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October 10, 2015
Tori Amos' Unexpected Musical
The singer on fairytales, actors and her own theatrical debut
Written by Adam Rathe
Over the course of 14 albums, Tori Amos has built a career around her enchanting voice and singular style of songwriting. Even the most ardent fan might not think there are many hurdles left for the eight-time Grammy Award nominee to leap, but they'd be wrong. Amos' latest release, The Light Princess, is the cast recording of a musical -- which ran at London's National Theater in 2013 -- that the singer wrote alongside Sam Adamson, and which also features two of the show's songs sung by Amos herself.
Here, Amos explains the difference between writing a musical and a solo album, dishes on her own favorite musicals and shares the invaluable advice that helped her make this show a reality.
The Light Princess is the original cast recording of a show you wrote with Samuel Adamson. How did you end up writing a musical?
I was interested in marrying the idea of a fairytale with 21st-century emotions that teenagers are experiencing now, that I saw through my nieces and nephews and through my daughter. That's been the driving force. Sam Adamson and I were brought together through the National Theater in London -- which is state-funded, it's not commercial -- and [people from] Universal came to see it many times and they approached me and said “We want you to go make the kind of record you want to make with your cast and your team, but we want you to make a record like you make records.”
As a first-time musical writer, did you find the medium lent itself to expressing what you wanted?
We knew the story we wanted to tell, and we didn't want to betray teenagers and their experience and their challenges and the darkness and all the issues that they are facing right now. We were warned by different people at different times, when we were talking to people in the business, for instance Julie Taymor told me, “Be very protective of the piece so that you don't let commercial producers come in and dilute it so much that you don't recognize your piece anymore.” She gave me some serious advice that I keep remembering in my mind with each step that we take that I made a vow not to betray the issues that we are tackling.
Is recording a musical a different experience than recording an album in other ways?
Yes. I have a real respect for actors, and being inspired by them was one of the reasons why Sam and I would go away and rewrite something. We would realize “Wow, listen to this instrument we have right in front of us, and the song that we've built so far isn't really exposing their vocal instrument and their ability. So let's either write a new song or expand this one that helps them shine.” It forced us to become flexible.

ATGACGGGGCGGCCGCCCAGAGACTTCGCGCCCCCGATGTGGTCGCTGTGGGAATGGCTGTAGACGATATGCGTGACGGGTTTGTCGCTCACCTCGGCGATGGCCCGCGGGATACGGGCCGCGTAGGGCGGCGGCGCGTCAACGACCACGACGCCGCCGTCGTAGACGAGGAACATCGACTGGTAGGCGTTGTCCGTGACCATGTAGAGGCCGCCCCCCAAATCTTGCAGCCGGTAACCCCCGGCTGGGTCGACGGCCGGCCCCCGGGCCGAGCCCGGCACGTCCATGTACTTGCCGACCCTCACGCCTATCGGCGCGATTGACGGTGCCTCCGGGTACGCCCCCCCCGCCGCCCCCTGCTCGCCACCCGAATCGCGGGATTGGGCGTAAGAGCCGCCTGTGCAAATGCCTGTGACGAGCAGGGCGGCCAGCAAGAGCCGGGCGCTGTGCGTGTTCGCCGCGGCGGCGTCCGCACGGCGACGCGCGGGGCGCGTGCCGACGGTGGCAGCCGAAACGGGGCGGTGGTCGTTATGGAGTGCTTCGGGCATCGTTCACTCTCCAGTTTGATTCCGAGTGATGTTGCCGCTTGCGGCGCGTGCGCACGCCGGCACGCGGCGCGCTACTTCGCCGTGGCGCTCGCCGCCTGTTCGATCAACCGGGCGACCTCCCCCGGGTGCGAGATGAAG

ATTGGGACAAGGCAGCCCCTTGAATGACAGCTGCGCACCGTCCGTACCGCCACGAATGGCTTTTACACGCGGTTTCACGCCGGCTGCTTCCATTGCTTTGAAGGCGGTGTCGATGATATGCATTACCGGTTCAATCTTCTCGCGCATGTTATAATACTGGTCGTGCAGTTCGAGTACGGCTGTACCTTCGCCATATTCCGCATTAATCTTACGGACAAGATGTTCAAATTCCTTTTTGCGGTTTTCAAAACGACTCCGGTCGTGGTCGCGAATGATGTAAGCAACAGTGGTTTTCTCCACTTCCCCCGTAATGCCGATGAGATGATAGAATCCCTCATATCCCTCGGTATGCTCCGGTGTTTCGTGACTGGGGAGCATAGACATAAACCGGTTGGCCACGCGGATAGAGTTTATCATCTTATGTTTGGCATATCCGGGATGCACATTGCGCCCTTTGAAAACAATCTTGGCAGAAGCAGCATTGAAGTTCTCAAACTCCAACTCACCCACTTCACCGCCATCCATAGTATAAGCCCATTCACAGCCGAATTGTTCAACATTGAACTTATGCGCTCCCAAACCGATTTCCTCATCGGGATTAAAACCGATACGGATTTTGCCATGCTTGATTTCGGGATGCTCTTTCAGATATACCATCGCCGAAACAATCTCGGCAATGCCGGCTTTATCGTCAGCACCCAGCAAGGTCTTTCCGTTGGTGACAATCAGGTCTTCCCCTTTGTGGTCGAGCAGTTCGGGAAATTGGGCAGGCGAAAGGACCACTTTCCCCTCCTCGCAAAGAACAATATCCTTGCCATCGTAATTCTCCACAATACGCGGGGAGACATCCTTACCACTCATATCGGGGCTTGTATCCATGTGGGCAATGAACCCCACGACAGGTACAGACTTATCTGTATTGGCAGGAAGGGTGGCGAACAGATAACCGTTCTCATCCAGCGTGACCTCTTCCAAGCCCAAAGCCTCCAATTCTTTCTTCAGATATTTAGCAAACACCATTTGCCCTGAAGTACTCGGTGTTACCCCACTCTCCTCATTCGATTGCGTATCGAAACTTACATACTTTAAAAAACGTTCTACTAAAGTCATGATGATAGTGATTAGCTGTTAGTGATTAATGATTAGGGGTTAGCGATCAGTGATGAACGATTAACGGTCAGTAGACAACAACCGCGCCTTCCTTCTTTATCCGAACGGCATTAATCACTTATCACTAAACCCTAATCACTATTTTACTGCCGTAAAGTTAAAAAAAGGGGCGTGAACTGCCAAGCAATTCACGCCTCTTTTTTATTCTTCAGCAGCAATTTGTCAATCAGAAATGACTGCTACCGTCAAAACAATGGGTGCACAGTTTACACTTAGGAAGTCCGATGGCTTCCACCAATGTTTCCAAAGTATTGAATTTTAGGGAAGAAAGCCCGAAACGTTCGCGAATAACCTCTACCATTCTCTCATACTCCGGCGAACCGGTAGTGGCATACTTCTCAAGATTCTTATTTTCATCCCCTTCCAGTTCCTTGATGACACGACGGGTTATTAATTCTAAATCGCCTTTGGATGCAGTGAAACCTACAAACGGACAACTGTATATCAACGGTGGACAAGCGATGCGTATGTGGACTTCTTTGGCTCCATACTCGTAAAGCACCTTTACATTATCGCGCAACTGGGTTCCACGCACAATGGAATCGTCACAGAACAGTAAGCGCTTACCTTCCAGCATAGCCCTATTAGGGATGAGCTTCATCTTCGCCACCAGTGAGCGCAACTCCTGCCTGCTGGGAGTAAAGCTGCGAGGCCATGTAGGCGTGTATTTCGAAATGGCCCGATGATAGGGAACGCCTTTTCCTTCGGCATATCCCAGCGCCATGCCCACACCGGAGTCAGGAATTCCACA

Is it an experience you can see yourself approaching again?
Before I die, I would like to be a part of another musical -- and I would love to have Sam Adamson as a writing partner because he is just such a great writer. However, they're really tricky things to do and I find that they take a lot of time to get done. In a way, you could think of it as almost three albums of work.
What musicals have inspired you?
A Little Night Music really influenced me greatly in the writing of this show. I was working on an album and it made me rethink structure. It was life changing when I saw it in New York. And I spent a lot of time with the soundtrack so after I saw it, I was obsessed with it. Absolutely obsessed.
What else is on your list?
West Side Story. I can't dance to save my life, so I was in heaven watching the collaboration, the choreography, and the composition. I also loved the story of Hedwig, I loved the music and I've seen the movie. There were people that were coming to my shows who had bought the CD, the sheet music, the DVD -- they made sure I had all the components to do a cover [of one of the songs,] and I did last year.
Now that this is out in the world, what's up next for you?
Walk around, listen to the rhythm of people's conversation, and begin writing the next album. Usually I take myself off when I do that, so that you become an observer and you push yourself and put yourself in different cultures and different situations out of your comfort zone. That's how I begin to start hearing things again.
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